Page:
Captain Carl Wants a Parking Lot
Buried in the middle of the Press of AC’s story on why redevelopment of the Trump Plaza is “critical” to the future of Atlantic City, comes an announcement from Nick Talvacchia on plans for the vacant lot that will be created when the casino is torn down.
Nicky T. is serving as attorney for billionaire Carl (“Friend of Donald”) Icahn who wants his $5.6 million back, so he can do site work on his moldering casino. He should get that money, the Press of AC reports, citing “industry watchers” who note that while Captain Carl may be unpopular, knocking down the Plaza is in the best interest of the city.
So what’s Carl going to build on the old Plaza? 160-space parking lot!
I’m told Millennials love parking lots. They love the low-density, pedestrian unfriendly urban moonscapes that represent the cutting edge of city planning, but I still haven’t met a Millennial.
For the record, my count of the industry watchers surveyed: Two were for giving Carl his money. One was against. On the other hand, Carl’s a vindictive billionaire so he can afford to sit on the site and pay lawyers to fight over it forever. He’ll be 82 in February.
Also, correct me if I’m wrong, but there’s already a great big parking structure on Pacific Avenue between Missouri and Mississippi. It was built by Donald Trump and considered “an architectural and urban planning atrocity” even back in 1992 (and that was before Millennials), the inimitable David Cay Johnston wrote . DCJ reported that Trump executive Steven Hyde tried to claim the structure was a work of art and it’s “entire $30 million cost” should be credited to Trump against a “city ordinance requiring investments in public art.” Hyde’s actually pictured in the Press story.
Elsewhere in old-timey urban planning, the reliably uninformed Paul Mulshine at the Star-Ledger ruminated on an impossible proposal to legalize marijuana in Atlantic City for a trial period before taking the initiative statewide. I know a few vape shop guys who would love that. Ditto my high school friends who think Bader Field should be turned into a Phish concert from May to October. But Mulshine’s argument is sort of the inverse. He says “pot tourism” has been a “nightmare” in Colorado, due to the influx of “sketchy characters” drawn to the state.
The situation would be different in A.C., Mulshine posits, because “Gambling already draws sketchy characters.”
“The potheads,” he writes, “would probably be an improvement.”
Full disclosure, I don’t spend a ton of time in casinos, but the last time I was in Resorts I met a busload of retirees from Connecticut who were eating at the Sbarro. I’d say the median age was 70. Being suburbanites, they were horrified at the bits of Atlantic City they’d seen on the walk between the bus station and the food court. Are these the sketchy characters Mulshine’s talking about?
Atlantic City already has loads of drug tourism, but those visitors tend to go in for the harder stuff–heroin, opioids, etc. As Mulshine would know if he read Route 40, the largest needle exchange in New Jersey is on Tennessee Avenue, right in the middle of the–wait for it–Tourism District. “Potheads” might indeed be an upgrade. For one thing, legalization seems to lower the rate of fatal opioid overdoses (see here, here, here). And being a first-responder in A.C. seems to entail a lot of Narcan work. There’s also the violence, incarceration and abuse that follows the illegal drug trade.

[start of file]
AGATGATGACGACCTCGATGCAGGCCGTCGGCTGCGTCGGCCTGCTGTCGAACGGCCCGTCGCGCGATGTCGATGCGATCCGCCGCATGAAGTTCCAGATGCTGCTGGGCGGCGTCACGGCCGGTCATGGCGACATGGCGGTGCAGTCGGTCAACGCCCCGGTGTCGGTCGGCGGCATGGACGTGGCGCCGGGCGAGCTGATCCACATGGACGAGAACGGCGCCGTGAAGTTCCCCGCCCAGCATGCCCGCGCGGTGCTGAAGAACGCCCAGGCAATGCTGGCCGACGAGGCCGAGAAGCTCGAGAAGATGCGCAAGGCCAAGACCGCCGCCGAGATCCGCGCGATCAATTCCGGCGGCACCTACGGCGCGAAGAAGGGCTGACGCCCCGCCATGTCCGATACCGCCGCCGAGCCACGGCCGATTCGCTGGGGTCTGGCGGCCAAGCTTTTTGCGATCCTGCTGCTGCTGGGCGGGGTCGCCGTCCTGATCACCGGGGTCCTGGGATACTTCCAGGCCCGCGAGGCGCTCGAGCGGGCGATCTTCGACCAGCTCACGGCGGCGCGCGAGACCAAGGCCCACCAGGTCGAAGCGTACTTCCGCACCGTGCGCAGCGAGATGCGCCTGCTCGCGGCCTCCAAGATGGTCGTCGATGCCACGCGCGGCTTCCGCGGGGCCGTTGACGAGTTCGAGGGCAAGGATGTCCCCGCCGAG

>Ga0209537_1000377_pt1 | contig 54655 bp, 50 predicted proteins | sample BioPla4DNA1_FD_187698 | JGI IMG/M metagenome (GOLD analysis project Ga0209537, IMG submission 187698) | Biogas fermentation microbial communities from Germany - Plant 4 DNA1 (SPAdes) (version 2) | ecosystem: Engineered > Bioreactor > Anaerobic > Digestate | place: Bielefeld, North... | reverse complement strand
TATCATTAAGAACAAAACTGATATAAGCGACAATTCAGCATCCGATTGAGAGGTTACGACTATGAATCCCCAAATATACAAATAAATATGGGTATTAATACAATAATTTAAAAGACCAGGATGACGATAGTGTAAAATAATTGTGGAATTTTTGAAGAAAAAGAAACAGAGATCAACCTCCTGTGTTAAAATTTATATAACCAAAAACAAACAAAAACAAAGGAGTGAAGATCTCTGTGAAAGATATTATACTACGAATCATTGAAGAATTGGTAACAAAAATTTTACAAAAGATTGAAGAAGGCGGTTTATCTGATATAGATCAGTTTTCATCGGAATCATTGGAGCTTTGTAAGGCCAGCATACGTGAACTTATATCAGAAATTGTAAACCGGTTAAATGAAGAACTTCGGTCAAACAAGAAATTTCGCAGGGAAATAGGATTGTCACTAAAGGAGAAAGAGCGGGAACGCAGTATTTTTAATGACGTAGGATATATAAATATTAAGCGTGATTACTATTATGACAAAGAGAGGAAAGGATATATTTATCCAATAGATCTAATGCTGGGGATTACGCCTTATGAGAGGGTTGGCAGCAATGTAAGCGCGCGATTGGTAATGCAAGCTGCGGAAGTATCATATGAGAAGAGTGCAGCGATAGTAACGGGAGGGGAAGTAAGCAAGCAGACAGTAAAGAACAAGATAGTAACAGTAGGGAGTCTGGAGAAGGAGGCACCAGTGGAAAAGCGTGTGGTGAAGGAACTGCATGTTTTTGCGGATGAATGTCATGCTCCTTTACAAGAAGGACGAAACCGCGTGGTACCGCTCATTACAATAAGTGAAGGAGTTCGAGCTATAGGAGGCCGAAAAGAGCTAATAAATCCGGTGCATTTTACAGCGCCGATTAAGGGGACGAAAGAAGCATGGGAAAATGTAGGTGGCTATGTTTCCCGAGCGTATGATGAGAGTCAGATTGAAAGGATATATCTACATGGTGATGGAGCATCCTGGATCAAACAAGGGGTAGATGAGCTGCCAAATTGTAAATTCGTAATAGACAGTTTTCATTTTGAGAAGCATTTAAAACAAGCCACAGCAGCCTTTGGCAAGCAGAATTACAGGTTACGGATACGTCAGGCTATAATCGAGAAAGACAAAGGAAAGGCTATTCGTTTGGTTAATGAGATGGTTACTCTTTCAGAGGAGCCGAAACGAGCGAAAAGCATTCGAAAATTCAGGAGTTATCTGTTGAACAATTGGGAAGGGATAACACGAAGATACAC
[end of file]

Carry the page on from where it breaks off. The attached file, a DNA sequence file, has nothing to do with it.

I don’t mean to be glib, but seriously what century is this.
‘It’s always on the victim.’
Claire Lowe, Nicole Leonard and Erin Serpico at the Press of AC teamed up for a story on survivors of domestic violence, and you should read it.
Route 40 Original
Check out Scott Yunker’s piece on Gary and Michelle Lubaczewski, who operate the River Road Clam House in Lower Bank. Scott was our intern this summer and edit’s the student paper at Ramapo College. Thank you, Scott, for all your hard work.
In sportsball news, Carson Wentz went down with what looked like a serious knee injury, making that Nick Foles jersey in your closet suddenly feel way more relevant. Longport’s #9 on NJ.com’s list of “smallest towns with their own police department. And there’s a Chuck Close exhibit in Philly.
For the rest of the new’s that’s fit to print, see our Route 40 Roundup:
Murphy’s fear of a major budget deficit raises Christie’s ire–After laying out an ambitious and costly agenda for his administration, Gov.-elect Phil Murphy is now warning of a potentially massive budget gap and has asked Gov. Chris Christie to immediately freeze discretionary spending before his inauguration next month. www.politico.com
N.J. town blasted in lawsuit over landscaper leaf blower ban–The New Jersey Landscape Contractors Association and nine individual landscape companies filed a civil suit this October against the town of Maplewood, and its mayor and township committee, claiming the ban discriminates against the businesses, and has cost them big bucks. www.nj.com
FED TAX REFORM FOCUSES NEW ATTENTION ON NJ’S PROPERTY-TAX DEDUCTION–The ongoing debate in Washington, D.C., over the fate of a longstanding federal tax write-off for property taxes is generating new interest in a New Jersey tax policy that for the past two decades has allowed homeowners to deduct at least some portion of their property-tax bills. www.njspotlight.com
GRID OPERATOR COUNSELS CAUTION ABOUT PSEG NUCLEAR SUBSIDIES–The operator of the nation’s largest power grid is urging New Jersey to consider a regional solution to bolstering the economics of the state’s nuclear industry, an approach so far ignored by legislators. www.njspotlight.com
Request For Recycling Containers Leads To Heated Argument–A request for the Borough of Pemberton to purchase, mount and service recycling containers was met with strong resistance by Mayor Harold Griffin last month and led to a heated argument in public. pinebarrenstribune.com